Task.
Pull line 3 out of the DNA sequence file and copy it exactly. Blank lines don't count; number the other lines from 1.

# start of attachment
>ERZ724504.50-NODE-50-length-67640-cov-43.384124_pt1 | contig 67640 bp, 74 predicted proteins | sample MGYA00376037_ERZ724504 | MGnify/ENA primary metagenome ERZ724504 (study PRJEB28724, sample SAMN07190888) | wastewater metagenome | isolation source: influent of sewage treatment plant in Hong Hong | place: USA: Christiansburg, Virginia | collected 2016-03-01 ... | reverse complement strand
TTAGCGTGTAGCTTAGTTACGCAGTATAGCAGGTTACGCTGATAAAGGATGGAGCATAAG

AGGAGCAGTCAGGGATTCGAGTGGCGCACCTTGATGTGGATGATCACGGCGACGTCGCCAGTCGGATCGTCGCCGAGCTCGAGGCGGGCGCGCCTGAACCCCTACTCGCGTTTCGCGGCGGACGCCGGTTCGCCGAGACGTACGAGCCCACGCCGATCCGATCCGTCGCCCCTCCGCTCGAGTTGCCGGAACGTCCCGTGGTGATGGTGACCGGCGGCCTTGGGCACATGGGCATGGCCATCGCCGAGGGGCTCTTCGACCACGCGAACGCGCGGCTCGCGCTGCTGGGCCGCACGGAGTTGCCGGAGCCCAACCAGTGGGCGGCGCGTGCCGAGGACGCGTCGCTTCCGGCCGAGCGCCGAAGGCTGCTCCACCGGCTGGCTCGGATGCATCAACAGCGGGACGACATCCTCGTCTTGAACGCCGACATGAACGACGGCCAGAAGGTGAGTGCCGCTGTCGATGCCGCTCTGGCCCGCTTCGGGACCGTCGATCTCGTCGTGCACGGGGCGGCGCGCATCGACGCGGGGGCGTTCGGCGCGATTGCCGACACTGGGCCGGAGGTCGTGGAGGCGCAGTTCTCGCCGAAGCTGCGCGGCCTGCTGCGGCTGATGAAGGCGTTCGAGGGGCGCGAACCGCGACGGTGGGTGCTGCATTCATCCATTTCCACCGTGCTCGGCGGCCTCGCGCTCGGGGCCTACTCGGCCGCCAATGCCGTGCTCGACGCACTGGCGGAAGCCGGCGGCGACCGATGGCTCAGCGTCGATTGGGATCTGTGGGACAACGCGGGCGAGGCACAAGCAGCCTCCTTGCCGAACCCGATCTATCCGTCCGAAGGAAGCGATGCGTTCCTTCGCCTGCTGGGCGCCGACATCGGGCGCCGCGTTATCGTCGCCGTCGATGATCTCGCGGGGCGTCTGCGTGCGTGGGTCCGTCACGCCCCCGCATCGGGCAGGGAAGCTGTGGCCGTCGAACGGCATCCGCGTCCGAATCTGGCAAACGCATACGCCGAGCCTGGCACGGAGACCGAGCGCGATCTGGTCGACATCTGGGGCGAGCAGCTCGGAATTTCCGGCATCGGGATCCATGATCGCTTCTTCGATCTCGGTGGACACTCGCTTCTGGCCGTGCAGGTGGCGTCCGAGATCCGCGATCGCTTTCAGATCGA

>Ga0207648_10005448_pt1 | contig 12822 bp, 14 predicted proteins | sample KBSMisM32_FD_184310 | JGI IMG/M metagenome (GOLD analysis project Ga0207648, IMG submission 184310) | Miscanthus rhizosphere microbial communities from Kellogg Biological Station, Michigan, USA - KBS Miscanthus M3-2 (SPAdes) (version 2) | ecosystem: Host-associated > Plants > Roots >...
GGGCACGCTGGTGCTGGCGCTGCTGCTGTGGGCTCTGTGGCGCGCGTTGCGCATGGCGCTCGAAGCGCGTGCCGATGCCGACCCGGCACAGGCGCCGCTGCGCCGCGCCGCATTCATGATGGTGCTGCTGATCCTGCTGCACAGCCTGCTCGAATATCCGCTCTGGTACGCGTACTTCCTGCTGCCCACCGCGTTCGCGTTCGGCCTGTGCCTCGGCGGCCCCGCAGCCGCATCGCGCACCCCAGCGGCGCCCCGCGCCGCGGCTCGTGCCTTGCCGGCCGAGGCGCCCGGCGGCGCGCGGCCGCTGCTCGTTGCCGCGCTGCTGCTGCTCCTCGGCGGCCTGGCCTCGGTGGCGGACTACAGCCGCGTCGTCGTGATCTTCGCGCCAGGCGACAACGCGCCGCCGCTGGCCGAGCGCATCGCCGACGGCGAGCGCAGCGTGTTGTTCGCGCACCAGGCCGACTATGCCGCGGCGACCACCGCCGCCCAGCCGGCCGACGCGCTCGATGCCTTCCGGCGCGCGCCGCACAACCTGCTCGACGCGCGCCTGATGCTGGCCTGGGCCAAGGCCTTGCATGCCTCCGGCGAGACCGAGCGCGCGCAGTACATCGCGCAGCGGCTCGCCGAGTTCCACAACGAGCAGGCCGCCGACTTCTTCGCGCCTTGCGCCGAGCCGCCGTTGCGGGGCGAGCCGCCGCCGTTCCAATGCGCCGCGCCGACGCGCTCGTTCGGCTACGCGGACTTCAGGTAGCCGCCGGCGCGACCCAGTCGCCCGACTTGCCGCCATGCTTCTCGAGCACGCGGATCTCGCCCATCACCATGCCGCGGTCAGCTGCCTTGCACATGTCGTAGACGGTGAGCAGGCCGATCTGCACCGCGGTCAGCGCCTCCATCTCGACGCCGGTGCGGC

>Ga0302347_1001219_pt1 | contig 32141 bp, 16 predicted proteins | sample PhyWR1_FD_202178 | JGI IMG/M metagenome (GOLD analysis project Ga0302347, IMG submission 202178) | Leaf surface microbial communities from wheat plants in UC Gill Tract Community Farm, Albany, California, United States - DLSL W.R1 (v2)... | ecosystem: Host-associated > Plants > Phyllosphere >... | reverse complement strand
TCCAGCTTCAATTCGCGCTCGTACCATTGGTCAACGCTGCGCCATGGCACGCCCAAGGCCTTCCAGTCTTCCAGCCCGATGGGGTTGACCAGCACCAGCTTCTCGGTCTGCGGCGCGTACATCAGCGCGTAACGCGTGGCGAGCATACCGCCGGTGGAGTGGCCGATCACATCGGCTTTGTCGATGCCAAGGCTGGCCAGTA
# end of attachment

AGGAGCAGTCAGGGATTCGAGTGGCGCACCTTGATGTGGATGATCACGGCGACGTCGCCAGTCGGATCGTCGCCGAGCTCGAGGCGGGCGCGCCTGAACCCCTACTCGCGTTTCGCGGCGGACGCCGGTTCGCCGAGACGTACGAGCCCACGCCGATCCGATCCGTCGCCCCTCCGCTCGAGTTGCCGGAACGTCCCGTGGTGATGGTGACCGGCGGCCTTGGGCACATGGGCATGGCCATCGCCGAGGGGCTCTTCGACCACGCGAACGCGCGGCTCGCGCTGCTGGGCCGCACGGAGTTGCCGGAGCCCAACCAGTGGGCGGCGCGTGCCGAGGACGCGTCGCTTCCGGCCGAGCGCCGAAGGCTGCTCCACCGGCTGGCTCGGATGCATCAACAGCGGGACGACATCCTCGTCTTGAACGCCGACATGAACGACGGCCAGAAGGTGAGTGCCGCTGTCGATGCCGCTCTGGCCCGCTTCGGGACCGTCGATCTCGTCGTGCACGGGGCGGCGCGCATCGACGCGGGGGCGTTCGGCGCGATTGCCGACACTGGGCCGGAGGTCGTGGAGGCGCAGTTCTCGCCGAAGCTGCGCGGCCTGCTGCGGCTGATGAAGGCGTTCGAGGGGCGCGAACCGCGACGGTGGGTGCTGCATTCATCCATTTCCACCGTGCTCGGCGGCCTCGCGCTCGGGGCCTACTCGGCCGCCAATGCCGTGCTCGACGCACTGGCGGAAGCCGGCGGCGACCGATGGCTCAGCGTCGATTGGGATCTGTGGGACAACGCGGGCGAGGCACAAGCAGCCTCCTTGCCGAACCCGATCTATCCGTCCGAAGGAAGCGATGCGTTCCTTCGCCTGCTGGGCGCCGACATCGGGCGCCGCGTTATCGTCGCCGTCGATGATCTCGCGGGGCGTCTGCGTGCGTGGGTCCGTCACGCCCCCGCATCGGGCAGGGAAGCTGTGGCCGTCGAACGGCATCCGCGTCCGAATCTGGCAAACGCATACGCCGAGCCTGGCACGGAGACCGAGCGCGATCTGGTCGACATCTGGGGCGAGCAGCTCGGAATTTCCGGCATCGGGATCCATGATCGCTTCTTCGATCTCGGTGGACACTCGCTTCTGGCCGTGCAGGTGGCGTCCGAGATCCGCGATCGCTTTCAGATCGA